It is rare to find realistic teen fiction these days that is not saturated with angst, relationships, or saccharine whimsy.  This is a book where ideals are put to the test, without becoming too idealistic in its writing, and I think it fills an important gap for many “regular” teens–those without chaotic home lives or turbulent relationships, those without lighting-fast wit or above average intelligence and talents, those who are neither popular nor unpopular, those who care about their friends, those aren’t entirely sure what their lives to be.

 

“Unhinged” by A.G. Howard

collageWhen I read A.G. Howard‘s first novel, Splintered, I was taken with her rendition of Lewis Carroll’s Alice story.  It felt original because it didn’t set out to “retell” a classic; rather, it continued it with a spunky new heroine, Alyssa, who took the story in a brand new direction. It’s a compelling blend of vivid imagery, action, and innovation; the characters are strong and the romance doesn’t get out of hand.  (See my review of Splintered here.)  I eagerly anticipated its sequel and was not let down.

While much of Splintered takes place down the rabbit hole, Unhinged keeps to the human world (mostly), though Wonderland remains a constant presence.  My full review will follow, but I’d first just like to say that these books are well written and a pleasure to read.  Howard wraps you up in her language and knows how to tell a story, so it’s easy to get lost in them; they’re a fun ride.  Okay, now onto the review!

Review first published in “Shelf Awareness for Readers,” Friday, Jan. 31 2014.

“After the trip down the rabbit hole in Splintered, Alyssa Gardner chose life in the human realm with her boyfriend, Jeb, over the magical madness of Wonderland–despite having been crowned its Red Queen. It is increasingly difficult for her to ignore her netherling (magical) side, however, as her dreams and artwork have become riddled with scenes of a ravaged, war-torn Wonderland. Everything–bugs, flowers, Morpheus (her smoldering netherling mentor and tempter)–begs for her return. Then, the unthinkable happens: Wonderland finds its way into the human realm, and suddenly everyone she loves is in danger.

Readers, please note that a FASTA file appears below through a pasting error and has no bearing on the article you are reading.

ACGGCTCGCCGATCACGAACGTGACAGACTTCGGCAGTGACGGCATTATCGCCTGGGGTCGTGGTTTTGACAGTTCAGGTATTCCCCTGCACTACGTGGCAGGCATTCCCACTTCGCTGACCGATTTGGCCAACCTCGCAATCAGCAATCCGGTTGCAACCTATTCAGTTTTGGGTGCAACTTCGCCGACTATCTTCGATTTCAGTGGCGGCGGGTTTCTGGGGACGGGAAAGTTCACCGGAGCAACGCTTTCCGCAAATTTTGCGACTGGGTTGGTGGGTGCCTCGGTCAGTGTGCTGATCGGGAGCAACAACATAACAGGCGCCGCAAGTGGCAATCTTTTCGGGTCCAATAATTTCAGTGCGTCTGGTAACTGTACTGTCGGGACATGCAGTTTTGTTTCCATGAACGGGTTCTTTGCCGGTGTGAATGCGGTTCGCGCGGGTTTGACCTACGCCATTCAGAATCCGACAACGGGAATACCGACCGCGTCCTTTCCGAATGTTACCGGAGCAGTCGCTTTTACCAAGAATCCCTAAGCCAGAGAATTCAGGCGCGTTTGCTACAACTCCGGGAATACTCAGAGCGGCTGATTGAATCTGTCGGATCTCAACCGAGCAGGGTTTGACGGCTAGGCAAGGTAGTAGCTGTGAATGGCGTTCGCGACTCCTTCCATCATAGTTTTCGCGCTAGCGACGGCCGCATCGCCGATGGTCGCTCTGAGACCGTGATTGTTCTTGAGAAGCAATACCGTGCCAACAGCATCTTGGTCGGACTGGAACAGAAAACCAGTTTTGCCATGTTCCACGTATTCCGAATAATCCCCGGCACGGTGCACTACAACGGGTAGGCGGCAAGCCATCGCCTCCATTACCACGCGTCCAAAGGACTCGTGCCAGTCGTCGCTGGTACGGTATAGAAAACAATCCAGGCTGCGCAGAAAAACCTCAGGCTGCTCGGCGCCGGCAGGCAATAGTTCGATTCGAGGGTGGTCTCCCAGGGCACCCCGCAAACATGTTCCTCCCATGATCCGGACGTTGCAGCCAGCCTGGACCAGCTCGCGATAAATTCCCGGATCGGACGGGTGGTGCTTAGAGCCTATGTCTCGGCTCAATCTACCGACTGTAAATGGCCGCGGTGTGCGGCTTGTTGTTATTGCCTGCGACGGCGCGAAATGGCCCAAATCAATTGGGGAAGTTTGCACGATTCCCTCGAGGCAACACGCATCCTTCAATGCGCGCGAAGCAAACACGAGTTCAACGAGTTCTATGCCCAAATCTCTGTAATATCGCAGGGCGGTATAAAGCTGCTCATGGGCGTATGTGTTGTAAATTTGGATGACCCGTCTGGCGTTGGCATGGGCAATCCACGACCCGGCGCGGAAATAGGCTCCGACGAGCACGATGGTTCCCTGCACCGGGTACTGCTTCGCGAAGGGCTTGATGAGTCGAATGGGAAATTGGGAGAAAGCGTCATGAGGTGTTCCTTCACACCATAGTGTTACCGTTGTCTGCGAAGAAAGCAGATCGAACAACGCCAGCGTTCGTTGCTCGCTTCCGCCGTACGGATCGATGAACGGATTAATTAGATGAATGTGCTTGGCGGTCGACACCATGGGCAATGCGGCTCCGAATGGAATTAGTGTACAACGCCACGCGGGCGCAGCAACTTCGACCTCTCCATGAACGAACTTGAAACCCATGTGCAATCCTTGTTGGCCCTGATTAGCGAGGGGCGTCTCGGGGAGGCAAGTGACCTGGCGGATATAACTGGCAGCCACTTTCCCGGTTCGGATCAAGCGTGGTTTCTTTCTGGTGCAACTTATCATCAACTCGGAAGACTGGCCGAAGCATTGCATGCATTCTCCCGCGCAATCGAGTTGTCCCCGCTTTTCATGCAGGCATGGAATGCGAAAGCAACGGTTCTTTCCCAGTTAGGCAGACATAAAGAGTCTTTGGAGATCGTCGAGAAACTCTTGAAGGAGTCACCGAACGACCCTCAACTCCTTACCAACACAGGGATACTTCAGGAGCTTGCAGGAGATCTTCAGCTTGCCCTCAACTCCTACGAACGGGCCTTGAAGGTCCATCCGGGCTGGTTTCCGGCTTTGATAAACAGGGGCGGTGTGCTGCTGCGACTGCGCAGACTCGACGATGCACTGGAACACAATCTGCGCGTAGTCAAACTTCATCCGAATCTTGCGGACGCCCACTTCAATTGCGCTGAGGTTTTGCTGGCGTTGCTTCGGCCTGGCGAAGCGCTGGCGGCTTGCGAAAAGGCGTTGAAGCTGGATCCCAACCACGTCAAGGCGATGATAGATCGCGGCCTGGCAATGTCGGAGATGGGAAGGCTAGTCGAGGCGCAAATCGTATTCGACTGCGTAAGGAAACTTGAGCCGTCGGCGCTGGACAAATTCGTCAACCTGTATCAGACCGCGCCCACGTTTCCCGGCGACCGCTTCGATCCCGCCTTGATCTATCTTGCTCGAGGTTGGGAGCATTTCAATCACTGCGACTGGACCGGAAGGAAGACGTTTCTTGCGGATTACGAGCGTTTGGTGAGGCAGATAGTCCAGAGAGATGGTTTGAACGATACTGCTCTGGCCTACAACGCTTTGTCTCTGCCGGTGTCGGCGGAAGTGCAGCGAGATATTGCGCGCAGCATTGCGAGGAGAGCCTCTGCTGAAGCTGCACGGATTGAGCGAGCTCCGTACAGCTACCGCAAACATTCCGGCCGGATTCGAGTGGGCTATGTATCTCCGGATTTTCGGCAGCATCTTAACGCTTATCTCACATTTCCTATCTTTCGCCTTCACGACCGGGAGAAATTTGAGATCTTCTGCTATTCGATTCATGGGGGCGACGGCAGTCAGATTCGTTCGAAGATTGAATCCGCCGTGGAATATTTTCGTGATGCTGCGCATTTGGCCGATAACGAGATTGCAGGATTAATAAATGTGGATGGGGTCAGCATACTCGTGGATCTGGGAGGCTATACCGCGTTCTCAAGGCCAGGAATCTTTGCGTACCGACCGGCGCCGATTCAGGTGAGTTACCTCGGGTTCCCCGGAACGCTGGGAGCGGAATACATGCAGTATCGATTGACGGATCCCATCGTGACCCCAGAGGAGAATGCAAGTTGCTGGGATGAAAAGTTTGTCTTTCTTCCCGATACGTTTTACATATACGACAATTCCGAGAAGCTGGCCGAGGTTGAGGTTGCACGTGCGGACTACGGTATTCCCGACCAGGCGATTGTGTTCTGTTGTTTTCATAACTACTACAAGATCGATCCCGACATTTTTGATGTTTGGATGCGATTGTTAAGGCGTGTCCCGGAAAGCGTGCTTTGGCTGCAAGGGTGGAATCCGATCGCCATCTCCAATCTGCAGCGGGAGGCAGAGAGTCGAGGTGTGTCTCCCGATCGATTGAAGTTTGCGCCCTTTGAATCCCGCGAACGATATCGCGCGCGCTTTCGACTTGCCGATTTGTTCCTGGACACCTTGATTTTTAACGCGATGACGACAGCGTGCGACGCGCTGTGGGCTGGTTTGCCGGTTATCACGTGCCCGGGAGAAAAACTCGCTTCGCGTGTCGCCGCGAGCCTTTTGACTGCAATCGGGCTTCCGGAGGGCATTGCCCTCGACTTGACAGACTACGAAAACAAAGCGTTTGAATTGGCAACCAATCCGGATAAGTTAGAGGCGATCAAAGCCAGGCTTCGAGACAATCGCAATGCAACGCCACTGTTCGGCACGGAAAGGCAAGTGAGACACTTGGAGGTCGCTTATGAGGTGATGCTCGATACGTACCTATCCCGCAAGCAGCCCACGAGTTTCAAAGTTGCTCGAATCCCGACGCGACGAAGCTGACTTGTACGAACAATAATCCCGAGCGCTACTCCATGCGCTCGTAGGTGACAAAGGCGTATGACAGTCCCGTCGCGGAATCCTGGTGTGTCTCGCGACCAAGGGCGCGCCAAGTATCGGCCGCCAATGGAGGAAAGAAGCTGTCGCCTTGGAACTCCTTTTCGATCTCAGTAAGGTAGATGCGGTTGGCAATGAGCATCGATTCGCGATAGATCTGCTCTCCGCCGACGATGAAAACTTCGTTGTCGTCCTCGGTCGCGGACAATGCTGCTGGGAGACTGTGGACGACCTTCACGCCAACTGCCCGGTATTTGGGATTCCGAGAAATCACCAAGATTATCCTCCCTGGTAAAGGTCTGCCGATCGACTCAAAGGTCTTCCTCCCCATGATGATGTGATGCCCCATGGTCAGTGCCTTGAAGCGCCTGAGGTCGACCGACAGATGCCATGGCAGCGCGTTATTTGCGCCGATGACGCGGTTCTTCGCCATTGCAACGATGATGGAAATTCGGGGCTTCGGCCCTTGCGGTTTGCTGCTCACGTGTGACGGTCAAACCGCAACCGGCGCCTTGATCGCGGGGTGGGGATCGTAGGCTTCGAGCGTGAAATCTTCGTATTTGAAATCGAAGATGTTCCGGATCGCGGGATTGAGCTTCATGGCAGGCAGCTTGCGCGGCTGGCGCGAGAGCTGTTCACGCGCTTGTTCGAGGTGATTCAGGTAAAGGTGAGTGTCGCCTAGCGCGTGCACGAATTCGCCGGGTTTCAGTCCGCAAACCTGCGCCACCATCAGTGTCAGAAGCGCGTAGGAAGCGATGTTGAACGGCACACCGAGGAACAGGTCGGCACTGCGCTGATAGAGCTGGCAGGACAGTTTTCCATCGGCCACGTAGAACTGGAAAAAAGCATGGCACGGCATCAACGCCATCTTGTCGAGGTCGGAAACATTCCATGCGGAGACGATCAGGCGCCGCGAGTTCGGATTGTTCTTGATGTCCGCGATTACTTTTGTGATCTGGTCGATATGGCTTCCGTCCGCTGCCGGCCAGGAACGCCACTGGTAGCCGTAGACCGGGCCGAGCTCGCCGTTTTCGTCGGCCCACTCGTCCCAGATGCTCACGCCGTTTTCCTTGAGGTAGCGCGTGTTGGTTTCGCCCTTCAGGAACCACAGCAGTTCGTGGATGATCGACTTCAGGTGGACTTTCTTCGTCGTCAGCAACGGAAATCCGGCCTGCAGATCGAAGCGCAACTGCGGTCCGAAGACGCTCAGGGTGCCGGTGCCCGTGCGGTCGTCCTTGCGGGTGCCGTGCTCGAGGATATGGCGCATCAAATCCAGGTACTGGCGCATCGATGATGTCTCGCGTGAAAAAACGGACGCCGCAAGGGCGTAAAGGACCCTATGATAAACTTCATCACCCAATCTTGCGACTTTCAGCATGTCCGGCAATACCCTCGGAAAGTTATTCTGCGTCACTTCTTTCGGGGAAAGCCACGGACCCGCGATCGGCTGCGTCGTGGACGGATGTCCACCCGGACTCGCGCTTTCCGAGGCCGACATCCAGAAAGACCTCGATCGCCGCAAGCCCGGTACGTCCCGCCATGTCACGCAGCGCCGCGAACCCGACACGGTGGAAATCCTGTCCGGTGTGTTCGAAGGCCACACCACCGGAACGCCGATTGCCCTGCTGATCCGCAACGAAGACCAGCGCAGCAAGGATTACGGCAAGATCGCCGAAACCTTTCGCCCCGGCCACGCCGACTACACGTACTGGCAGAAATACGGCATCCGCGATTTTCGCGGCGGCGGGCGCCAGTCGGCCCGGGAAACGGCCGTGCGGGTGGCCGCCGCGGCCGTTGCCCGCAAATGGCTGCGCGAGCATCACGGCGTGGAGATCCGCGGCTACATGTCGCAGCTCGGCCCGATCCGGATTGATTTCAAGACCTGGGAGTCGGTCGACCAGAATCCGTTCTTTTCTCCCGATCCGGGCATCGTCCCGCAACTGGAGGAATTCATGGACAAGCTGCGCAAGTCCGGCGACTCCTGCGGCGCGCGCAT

Unhinged is characterized by complexity rather than action, as Alyssa learns more of her family’s history and her own responsibilities toward Wonderland. Every revelation brings with it more questions, causing her to grapple with her identity and to realize that she is indelibly human and netherling. Layered between these personal struggles are matters of the heart, as Jeb and Morpheus vie for Alyssa’s affection and loyalty. A.G. Howard’s generous use of sensory language creates a lush, vibrant landscape on which her story plays out. Howard’s references to Carroll’s Alice stories keep the originals at the heart of her own tale, yet never give the impression of being derivative. A dark beauty fills the novel’s pages, which will mesmerize teens with a taste for magic, romance or suspense. Unhinged lays the groundwork for a third book where anything could happen–it is Wonderland, after all.”